Sunday, March 28, 1999

Cleveland brewer revives P.O.C. beer The Associated Press




        CLEVELAND — An extinct beer with an eye-catching name has made a comeback in Cleveland — P.O.C.

        P.O.C., popularly known as Pride of Cleveland although brewers never defined what the initials stood for, once sold 400,000 barrels a year in eight states but went out of business in 1986. It was among the most popular beers in Cleveland during the 1950s.

        Now, local brewer Stuart Sheridan has resurrected the beer, which is selling for about $5 a six-pack of bottles, with initial distribution limited to Cuyahoga County, which includes Cleveland.

        “We're bringing back a beer known as Pride of Cleveland, and you can't do that unless you have something you can be proud of,” Mr. Sheridan said.

        P.O.C. was first created around 1914 at a local brewery as a heavy, high-alcohol Bohemian beer. Through the decades, the brand passed through the hands of several companies, reaching its peak of popularity in the 1940s and 1950s as a lighter-bodied beer.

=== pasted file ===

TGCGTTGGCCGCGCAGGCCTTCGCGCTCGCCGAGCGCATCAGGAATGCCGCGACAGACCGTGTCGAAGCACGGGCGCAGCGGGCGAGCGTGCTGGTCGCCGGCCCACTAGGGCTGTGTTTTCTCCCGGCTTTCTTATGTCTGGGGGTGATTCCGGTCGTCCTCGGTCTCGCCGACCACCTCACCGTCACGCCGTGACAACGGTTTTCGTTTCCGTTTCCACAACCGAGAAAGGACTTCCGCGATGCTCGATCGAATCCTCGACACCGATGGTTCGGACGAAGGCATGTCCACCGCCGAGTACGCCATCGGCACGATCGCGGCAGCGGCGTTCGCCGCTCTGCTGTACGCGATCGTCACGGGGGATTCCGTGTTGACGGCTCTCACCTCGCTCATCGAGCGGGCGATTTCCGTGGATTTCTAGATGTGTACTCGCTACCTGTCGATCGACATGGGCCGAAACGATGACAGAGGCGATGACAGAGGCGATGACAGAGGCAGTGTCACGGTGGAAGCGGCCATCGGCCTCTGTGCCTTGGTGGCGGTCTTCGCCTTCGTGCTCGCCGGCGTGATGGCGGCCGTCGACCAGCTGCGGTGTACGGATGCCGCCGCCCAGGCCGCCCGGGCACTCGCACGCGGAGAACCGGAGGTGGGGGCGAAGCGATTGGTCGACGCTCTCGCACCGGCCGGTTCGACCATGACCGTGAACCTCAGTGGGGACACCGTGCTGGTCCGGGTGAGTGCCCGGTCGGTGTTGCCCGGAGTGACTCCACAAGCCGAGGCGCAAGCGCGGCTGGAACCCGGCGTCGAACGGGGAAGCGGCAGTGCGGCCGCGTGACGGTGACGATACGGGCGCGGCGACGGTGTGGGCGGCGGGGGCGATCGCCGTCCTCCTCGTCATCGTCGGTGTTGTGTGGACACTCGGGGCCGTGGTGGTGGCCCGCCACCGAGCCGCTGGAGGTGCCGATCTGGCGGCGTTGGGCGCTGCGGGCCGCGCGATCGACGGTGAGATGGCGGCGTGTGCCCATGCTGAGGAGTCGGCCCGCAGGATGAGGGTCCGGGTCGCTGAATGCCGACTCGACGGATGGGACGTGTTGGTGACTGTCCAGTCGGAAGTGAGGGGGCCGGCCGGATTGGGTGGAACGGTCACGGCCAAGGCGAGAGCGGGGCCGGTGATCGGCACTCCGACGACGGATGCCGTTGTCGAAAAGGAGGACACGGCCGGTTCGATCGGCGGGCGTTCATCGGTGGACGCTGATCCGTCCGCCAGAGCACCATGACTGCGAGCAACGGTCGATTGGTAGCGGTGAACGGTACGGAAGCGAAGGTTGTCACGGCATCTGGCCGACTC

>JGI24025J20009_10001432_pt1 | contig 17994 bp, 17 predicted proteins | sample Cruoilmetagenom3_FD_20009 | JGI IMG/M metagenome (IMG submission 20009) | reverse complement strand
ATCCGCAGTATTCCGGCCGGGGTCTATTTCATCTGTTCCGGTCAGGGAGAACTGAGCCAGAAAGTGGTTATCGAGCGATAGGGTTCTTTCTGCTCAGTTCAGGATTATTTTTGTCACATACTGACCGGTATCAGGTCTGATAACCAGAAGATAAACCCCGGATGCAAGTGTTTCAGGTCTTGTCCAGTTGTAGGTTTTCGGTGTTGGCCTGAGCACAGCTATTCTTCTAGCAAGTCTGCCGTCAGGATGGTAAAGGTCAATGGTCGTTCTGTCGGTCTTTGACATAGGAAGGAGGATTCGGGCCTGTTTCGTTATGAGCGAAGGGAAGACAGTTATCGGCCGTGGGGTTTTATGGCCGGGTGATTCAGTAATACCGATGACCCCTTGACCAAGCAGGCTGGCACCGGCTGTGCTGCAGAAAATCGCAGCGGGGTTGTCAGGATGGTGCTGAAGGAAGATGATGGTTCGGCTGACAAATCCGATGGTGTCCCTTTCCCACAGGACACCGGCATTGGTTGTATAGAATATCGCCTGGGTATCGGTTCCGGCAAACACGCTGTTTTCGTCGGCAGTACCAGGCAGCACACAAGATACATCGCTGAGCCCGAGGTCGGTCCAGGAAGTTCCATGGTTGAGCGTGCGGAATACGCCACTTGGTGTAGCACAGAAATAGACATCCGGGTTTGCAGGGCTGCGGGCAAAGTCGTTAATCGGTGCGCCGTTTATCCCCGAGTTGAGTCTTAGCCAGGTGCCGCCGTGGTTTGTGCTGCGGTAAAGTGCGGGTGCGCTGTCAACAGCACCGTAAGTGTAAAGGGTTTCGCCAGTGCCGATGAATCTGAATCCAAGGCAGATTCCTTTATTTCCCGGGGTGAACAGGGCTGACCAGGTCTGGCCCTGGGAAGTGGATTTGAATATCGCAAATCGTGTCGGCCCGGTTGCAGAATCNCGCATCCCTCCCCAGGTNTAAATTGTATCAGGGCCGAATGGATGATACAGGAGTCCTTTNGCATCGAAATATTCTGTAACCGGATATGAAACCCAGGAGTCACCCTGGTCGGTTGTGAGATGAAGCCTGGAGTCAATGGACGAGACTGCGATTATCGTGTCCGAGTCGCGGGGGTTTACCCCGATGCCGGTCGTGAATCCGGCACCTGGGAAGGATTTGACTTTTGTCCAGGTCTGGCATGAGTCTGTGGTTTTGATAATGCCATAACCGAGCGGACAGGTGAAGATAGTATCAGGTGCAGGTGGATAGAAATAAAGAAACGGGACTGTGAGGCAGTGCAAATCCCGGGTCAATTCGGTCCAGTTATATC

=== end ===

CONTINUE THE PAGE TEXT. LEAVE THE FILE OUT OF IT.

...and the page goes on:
But that popularity died in the decades before P.O.C. went out of existence, as the beer became a cheaper, watered-down brew.

        Mr. Sheridan is aiming for a taste that re-creates the P.O.C. of the beer's most popular days.

        “We've got to show this is a genuinely premium pilsener,” he said. “It's more like the 1950s-style P.O.C., not the 1970s P.O.C.”

       



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- Cleveland brewer revives P.O.C. beer The Associated Press
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